In Nathaniel Hawthorne’s, The Birthmark, the symbolism is quite evident of the birthmarks upon Georgiana’s face. It represents Aylmer’s struggles with nature and science, through his repeated attempts of the removal of it. This clash between science and nature illustrates the concept of man versus woman, through the femininity of nature and the masculine traits of the world of science.
Throughout the story, nature is portrayed as feminine and is even present through Georgiana. This is in the same way how science is show as masculine and symbolized through Aylmer. The conflicts between science and nature are symbolic of man’s need to control women. Eckstein say, “modern science is basically a masculine endeavor” (p512), as well as, “Nature is…metaphorically female” (p513).
All through history, people have referred to nature with the preceding word of ‘nature’, leading one to the belief that nature is in feminine. Mary Rucker sees how Aylmer is intimidated by Georgiana, “Aylmer…fears sexuality” (p445), specifically feminine sexuality. Aylmer is concerned with controlling his wife, and her appearance. This shows the theme of men versus women.
Aylmer saw Georgiana as an object of perfection, with the exception of the birthmark. Before he met her, all of his heart went towards science, and the art of perfecting nature, “possessed this degree of faith in man’s ultimate control over nature” (p 29).
Science Of Death Nathaniel Hawthorne was a writer with many successful stories. From reading those stories it is evident that he had an obsession with science and experimenting with people. In his stories you can find characters (or scientists) trying to find answers that typically end in death. This tragic result shows how one of Hawthorne's main themes is the misuse of science. The misuse of ...
This illustrates his obsession with perfecting what was already to be had. Soon after he married Georgiana, he became bothered with the mark upon her face. He allowed his fascination with science to become intertwined with his love for Georgiana, Aylmer, “elevat[ed] his wife into a scientific problem to be solved” (p366).
In this way the birthmark seems to be almost mocking his attempts at changing nature, which is representative of Georgiana’ s femininity, “Attempting an operation for the removal of the Birthmark. But the deeper the knife went, the deeper sank the hand” (p 31).
This represents the constant struggle for science to overcome nature, for mans need of control to be satisfied.
For men of science, nature is an enemy, just as Aylmer the birthmark becomes a rival. His hunger for perfection was so great, and it upset him that his wife was perfect in all respects except for the mark upon her cheek. The mark of imperfection nature gives us, “fatal flaw of humanity, which Nature, in one shape or another, stamps ineffaceably on all her productions…to imply…their perfection must be wrought by toil and pain” ( p30).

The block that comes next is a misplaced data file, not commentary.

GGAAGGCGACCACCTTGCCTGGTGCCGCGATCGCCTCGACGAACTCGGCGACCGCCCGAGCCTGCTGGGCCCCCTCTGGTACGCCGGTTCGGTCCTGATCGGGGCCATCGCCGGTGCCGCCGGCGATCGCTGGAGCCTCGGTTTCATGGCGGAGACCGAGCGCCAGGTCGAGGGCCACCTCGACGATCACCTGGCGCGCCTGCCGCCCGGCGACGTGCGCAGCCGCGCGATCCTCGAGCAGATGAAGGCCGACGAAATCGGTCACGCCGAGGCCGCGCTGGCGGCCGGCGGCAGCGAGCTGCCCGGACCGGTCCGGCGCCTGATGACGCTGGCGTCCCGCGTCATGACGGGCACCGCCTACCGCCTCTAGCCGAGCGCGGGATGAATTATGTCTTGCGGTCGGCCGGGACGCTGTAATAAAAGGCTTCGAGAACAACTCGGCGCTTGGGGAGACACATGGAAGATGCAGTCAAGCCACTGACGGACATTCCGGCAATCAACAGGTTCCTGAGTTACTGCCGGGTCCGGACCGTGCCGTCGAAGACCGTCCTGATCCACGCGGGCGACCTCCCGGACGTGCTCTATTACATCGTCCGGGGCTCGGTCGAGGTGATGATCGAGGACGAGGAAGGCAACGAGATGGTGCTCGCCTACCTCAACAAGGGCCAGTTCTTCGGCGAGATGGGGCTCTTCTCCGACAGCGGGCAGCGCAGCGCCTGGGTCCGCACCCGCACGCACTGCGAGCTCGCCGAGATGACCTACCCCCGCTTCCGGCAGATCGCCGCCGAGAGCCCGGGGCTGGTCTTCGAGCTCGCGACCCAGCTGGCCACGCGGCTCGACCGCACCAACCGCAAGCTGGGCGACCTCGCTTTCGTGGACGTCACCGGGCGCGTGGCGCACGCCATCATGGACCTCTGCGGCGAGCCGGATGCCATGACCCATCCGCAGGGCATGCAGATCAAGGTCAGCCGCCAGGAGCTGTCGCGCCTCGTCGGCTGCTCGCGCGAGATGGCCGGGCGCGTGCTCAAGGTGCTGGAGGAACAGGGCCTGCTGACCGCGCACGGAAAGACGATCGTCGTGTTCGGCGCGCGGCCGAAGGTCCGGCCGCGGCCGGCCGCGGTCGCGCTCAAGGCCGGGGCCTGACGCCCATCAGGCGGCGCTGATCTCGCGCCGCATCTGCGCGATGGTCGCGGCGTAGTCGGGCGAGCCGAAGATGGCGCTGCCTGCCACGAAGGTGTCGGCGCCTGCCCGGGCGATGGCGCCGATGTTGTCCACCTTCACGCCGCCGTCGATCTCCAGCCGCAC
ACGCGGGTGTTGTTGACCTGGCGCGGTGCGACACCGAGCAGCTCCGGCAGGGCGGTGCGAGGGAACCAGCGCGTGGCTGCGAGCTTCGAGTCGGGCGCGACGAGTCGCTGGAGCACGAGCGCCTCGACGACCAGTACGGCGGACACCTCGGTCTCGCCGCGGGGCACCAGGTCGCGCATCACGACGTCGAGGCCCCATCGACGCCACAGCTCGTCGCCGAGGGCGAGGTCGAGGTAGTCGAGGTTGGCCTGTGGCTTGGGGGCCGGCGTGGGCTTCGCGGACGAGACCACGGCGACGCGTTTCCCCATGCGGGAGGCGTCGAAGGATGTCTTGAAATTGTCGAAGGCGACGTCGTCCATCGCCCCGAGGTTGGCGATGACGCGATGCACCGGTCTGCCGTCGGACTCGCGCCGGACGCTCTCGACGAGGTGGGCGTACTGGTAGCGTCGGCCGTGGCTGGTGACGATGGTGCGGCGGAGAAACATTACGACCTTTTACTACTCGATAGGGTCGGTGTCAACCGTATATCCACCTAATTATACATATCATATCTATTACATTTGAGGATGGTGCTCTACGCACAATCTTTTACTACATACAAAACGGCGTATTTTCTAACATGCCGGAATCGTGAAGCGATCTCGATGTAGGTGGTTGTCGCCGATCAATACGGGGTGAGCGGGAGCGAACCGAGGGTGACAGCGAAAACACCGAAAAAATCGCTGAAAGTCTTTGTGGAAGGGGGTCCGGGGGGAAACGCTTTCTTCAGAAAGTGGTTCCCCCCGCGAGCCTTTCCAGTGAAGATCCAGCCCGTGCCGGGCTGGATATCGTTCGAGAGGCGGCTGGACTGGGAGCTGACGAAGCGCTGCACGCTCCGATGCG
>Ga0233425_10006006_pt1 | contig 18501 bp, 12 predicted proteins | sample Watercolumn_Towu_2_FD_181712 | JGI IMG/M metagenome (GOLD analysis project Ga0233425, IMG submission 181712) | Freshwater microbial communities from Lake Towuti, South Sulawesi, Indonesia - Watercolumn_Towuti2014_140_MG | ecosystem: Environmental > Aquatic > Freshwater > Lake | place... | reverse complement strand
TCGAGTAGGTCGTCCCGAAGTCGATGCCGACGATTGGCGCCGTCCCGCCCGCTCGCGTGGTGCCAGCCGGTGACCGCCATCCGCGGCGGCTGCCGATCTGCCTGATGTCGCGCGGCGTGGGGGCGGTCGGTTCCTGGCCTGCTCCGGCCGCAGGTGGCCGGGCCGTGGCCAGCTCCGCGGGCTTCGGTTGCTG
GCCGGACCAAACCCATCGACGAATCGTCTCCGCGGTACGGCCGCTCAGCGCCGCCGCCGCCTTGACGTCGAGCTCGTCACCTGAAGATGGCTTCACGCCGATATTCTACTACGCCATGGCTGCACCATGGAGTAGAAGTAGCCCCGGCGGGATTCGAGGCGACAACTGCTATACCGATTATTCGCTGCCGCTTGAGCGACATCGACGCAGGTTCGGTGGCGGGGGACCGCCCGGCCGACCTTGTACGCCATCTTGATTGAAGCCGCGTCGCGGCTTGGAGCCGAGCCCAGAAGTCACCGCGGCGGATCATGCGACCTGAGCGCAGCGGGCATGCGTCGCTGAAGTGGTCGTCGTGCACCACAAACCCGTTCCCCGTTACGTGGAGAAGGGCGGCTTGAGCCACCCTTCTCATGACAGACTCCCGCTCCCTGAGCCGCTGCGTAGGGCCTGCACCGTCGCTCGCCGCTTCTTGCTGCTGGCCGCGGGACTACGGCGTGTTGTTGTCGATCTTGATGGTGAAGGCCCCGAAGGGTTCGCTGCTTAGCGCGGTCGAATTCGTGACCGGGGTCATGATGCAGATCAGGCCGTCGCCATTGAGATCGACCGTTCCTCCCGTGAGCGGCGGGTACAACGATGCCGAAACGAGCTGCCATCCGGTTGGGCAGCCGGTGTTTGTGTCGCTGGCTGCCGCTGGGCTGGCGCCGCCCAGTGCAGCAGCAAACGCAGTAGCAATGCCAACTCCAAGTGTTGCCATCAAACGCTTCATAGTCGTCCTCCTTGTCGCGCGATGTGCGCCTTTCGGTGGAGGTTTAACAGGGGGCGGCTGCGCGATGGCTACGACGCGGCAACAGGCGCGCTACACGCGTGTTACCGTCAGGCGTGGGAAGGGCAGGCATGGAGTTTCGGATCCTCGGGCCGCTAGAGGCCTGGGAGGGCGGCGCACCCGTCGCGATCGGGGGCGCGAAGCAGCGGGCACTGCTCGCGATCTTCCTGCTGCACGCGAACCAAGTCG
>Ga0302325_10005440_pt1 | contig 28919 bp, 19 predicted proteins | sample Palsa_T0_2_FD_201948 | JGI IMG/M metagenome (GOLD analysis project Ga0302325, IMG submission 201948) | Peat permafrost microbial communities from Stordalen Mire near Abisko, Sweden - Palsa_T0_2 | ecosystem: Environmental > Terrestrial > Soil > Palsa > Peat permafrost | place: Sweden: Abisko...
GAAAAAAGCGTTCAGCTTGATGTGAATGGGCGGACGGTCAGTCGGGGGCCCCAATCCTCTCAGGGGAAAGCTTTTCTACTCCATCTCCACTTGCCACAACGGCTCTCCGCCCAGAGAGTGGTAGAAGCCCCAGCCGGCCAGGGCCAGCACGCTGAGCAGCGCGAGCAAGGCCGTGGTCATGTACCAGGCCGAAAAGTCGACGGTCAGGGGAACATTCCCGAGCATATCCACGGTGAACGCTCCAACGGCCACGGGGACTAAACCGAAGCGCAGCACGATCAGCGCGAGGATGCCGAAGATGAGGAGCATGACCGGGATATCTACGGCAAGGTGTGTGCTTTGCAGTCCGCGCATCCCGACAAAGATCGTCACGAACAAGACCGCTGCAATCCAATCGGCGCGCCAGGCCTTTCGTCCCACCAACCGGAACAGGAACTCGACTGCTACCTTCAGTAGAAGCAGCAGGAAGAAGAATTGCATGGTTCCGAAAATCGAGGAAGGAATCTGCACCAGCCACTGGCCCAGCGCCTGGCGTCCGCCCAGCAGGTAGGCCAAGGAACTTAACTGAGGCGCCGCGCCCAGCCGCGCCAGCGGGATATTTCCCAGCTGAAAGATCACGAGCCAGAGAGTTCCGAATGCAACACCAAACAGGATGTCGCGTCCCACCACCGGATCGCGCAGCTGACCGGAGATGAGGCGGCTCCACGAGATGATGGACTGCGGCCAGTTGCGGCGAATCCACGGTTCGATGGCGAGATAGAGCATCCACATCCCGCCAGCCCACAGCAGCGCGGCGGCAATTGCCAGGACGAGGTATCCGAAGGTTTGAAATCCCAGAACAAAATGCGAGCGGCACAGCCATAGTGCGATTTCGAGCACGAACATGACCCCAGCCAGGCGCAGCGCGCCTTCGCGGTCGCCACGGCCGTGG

This shows how the birthmark was a way for Nature to put up a fight against science. That, perfection, is not what Nature intended, and the only way to achieve perfection was not going to be easy. Georgiana, with the birthmark, says in Nature’s defense, “It is terrible to possess such power or even to dream of possessing it” (p34).
It is almost as though she is speaking for and possibly being one with Nature. She does not wish to rid herself of her imperfection. This is also one way in which her being symbolic of nature, and thus creating the suggestion that Nature is feminine. As the story continues, she is more and more swayed by Aylmer’s attempts at the removal. However, nature stands strong and the mark remains.
The struggles between science and nature go back and forth, matching each other in strength throughout the story. It begins when Aylmer (representing science) marries Georgiana (representing science), and the battle for dominance commences. As he battled with her birthmark, nature would not let it go, and the birthmark remained on her face. He was not content with the idea that he (science) could not control everything. As the last of his potions is tested upon his wife, the birthmark finally begins to fade. As Aylmer is becoming excited about his apparent success, his assistant, Aminidab (who represents Nature as well, “Vast strength, his shaggy hair, his smoky aspect, indescribable earthiness…represent [ed] man’s physical nature” (p33).) laughs.
The Sight of Science It is a truth universally acknowledged that he whose mind is ahead of his time and above that of his peers may not be understood by his fellow people and be subject to and persecution. Galilei Galileo, Francis Bacon, and Rene Descartes were among the first to break away from the conventional views of their times to find a place for science in a society and propose the way it ...
He realizes that you can not overcome all of Nature and is mocking Aylmer this way. As the birthmark completely disappears, Georgiana dies. This shows how the birthmark representing Nature in essence wins the battle against science, “the gross fatality of earth exult in its invariable triumph over the immortal essence” (p40).
Although, the science was correct, and she was rid of the mark, it mattered no longer because this perfection was no longer living. The Birthmark portrays how although man and science may always try to overcome nature and imperfections, Nature will always win out in the end.
Hawthorne’s, The Birthmark, is a perfect example of the struggle between science and Nature. It represents how man will always try to find something to fix with science, so as to overcome nature and our natural imperfections.